The disclosure should not be considered limited to the particular examples described above, but rather should be understood to cover all aspects of the invention as set out in the attached claims. Various modifications, equivalent processes, as well as numerous structures to which the invention can be applicable will be readily apparent to those of skill in the art upon review of the instant specification.
Patent Citations
Cited PatentFiling datePublication dateApplicantTitle
US4427749 *Jan 27, 1982Jan 24, 1984Michael GraetzelProduct intended to be used as a photocatalyst, method for the preparation of such product and utilization of such product
US4927721 *Oct 7, 1988May 22, 1990Michael GratzelPhoto-electrochemical cell
US5677545 *Sep 12, 1994Oct 14, 1997MotorolaOrganic light emitting diodes with molecular alignment and method of fabrication
US6278056 *Mar 18, 1999Aug 21, 2001Director-General Of Agency Of Industrial Science And TechnologyMetal complex useful as sensitizer, dye-sensitized oxide semiconductor electrode and solar cell using same
US6566595 *Oct 29, 2001May 20, 2003Sharp Kabushiki KaishaSolar cell and process of manufacturing the same
US6861722 *Jul 30, 2001Mar 1, 2005Ecole Polytechnique Federale De LausanneSolid state heterojunction and solid state sensitized photovoltaic cell
US6919119 *Jun 8, 2002Jul 19, 2005The Penn State Research FoundationElectronic and opto-electronic devices fabricated from nanostructured high surface to volume ratio thin films
US6936143 *Apr 7, 2000Aug 30, 2005Ecole Polytechnique Federale De LausanneTandem cell for water cleavage by visible light
US7032209 *Aug 4, 2003Apr 18, 2006Sharp Kabushiki KaishaMask pattern and method for forming resist pattern using mask pattern thereof
US7042029 *Jul 6, 2004May 9, 2006Ecole Polytechnique Federale De Lausanne (Epfl)Solid state heterojunction and solid state sensitized photovoltaic cell
US7091136 *Apr 11, 2002Aug 15, 2006Basol Bulent MMethod of forming semiconductor compound film for fabrication of electronic device and film produced by same
US7202412 *Jan 10, 2003Apr 10, 2007Sharp Kabushiki KaishaPhotovoltaic cell including porous semiconductor layer, method of manufacturing the same and solar cell
US7202943 *Mar 8, 2004Apr 10, 2007National Research Council Of CanadaObject identification using quantum dots fluorescence allocated on Fraunhofer solar spectral lines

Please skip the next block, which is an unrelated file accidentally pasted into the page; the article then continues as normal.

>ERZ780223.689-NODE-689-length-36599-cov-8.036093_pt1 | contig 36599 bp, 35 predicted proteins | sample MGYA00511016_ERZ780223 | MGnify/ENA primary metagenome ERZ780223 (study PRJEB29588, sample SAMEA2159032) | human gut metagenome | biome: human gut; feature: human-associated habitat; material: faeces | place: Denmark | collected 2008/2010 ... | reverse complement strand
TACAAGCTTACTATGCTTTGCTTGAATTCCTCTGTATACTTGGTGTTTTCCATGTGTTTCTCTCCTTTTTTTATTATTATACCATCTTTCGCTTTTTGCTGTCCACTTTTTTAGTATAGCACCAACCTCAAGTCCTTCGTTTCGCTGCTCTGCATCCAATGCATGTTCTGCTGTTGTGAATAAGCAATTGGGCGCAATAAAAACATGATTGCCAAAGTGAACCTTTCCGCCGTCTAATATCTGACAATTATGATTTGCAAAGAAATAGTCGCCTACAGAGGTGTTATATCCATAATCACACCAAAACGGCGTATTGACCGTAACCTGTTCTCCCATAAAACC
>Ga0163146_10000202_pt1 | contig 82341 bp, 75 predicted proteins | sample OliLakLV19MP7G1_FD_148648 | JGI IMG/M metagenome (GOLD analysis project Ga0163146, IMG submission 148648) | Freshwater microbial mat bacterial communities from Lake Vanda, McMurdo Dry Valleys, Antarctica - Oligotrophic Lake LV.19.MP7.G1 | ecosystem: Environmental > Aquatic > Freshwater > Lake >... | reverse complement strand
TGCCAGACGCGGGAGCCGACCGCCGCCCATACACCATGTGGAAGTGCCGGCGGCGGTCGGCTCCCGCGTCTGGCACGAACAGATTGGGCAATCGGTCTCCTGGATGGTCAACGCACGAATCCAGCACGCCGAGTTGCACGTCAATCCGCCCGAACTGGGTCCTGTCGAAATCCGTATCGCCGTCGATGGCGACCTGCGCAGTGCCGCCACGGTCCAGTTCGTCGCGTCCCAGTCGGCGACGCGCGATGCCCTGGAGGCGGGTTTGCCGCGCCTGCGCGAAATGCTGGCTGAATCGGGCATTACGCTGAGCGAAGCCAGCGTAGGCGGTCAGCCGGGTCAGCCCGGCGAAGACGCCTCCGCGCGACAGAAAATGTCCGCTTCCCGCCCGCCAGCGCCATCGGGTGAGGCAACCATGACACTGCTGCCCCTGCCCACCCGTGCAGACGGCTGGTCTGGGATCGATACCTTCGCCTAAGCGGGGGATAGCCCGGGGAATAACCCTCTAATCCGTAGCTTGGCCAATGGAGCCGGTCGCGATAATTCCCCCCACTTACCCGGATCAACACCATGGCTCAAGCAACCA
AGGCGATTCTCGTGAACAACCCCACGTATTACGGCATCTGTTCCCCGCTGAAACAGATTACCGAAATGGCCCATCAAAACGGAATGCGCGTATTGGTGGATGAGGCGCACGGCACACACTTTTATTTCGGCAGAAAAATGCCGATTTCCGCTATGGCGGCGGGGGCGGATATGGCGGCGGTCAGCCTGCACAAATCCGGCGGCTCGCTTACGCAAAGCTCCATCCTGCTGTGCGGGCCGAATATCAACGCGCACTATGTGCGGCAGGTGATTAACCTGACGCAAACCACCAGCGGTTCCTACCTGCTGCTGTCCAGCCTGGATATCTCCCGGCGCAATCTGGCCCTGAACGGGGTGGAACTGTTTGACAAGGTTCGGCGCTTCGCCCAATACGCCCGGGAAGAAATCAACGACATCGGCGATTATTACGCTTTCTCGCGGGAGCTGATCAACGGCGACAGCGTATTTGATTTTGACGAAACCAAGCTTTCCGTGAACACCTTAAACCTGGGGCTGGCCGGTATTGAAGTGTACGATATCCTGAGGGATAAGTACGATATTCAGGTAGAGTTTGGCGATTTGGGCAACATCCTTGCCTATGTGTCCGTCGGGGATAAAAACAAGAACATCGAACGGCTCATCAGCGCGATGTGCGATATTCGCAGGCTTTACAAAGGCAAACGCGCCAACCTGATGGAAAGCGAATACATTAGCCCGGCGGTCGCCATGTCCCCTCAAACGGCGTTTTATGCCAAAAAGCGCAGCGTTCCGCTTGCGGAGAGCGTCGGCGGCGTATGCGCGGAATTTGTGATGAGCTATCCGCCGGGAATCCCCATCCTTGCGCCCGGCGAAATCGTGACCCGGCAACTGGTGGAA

US7268363 *Feb 15, 2005Sep 11, 2007Eastman Kodak CompanyPhotosensitive organic semiconductor compositions
US7462774 *Feb 2, 2004Dec 9, 2008Nanosolar, Inc.Photovoltaic devices fabricated from insulating nanostructured template
US7563507 *Aug 18, 2003Jul 21, 2009University Of MassachusettsPyridine and related ligand compounds, functionalized nanoparticulate composites and methods of preparation
US7655860 *Mar 31, 2006Feb 2, 2010North Carolina State UniversityNano-structured photovoltaic solar cell and related methods
US20050028862 *Jun 16, 2004Feb 10, 2005Tzenka MitevaPolymer gel hybrid solar cell
US20060021647 *Jul 28, 2004Feb 2, 2006Gui John YMolecular photovoltaics, method of manufacture and articles derived therefrom
US20060169971 *Feb 3, 2006Aug 3, 2006Kyung-Sang ChoEnergy conversion film and quantum dot film comprising quantum dot compound, energy conversion layer including the quantum dot film, and solar cell including the energy conversion layer
US20060263908 *Jul 29, 2005Nov 23, 2006Fuji Photo Film Co., Ltd.Fluorescent complex, a fluorescent particle and a fluorescence detection method
US20070008959 *Aug 10, 2004Jan 11, 2007Koninklijke Philips Electronics N.VElectronic circuit with processing units coupled via a communication network
US20070025139 *Mar 31, 2006Feb 1, 2007Gregory ParsonsNano-structured photovoltaic solar cell and related methods
US20070062576 *Jun 4, 2004Mar 22, 2007Michael DuerrTandem dye-sensitised solar cell and method of its production
US20070119048 *Nov 14, 2006May 31, 2007Seiko Epson CorporationElectrochemical cell structure and method of fabrication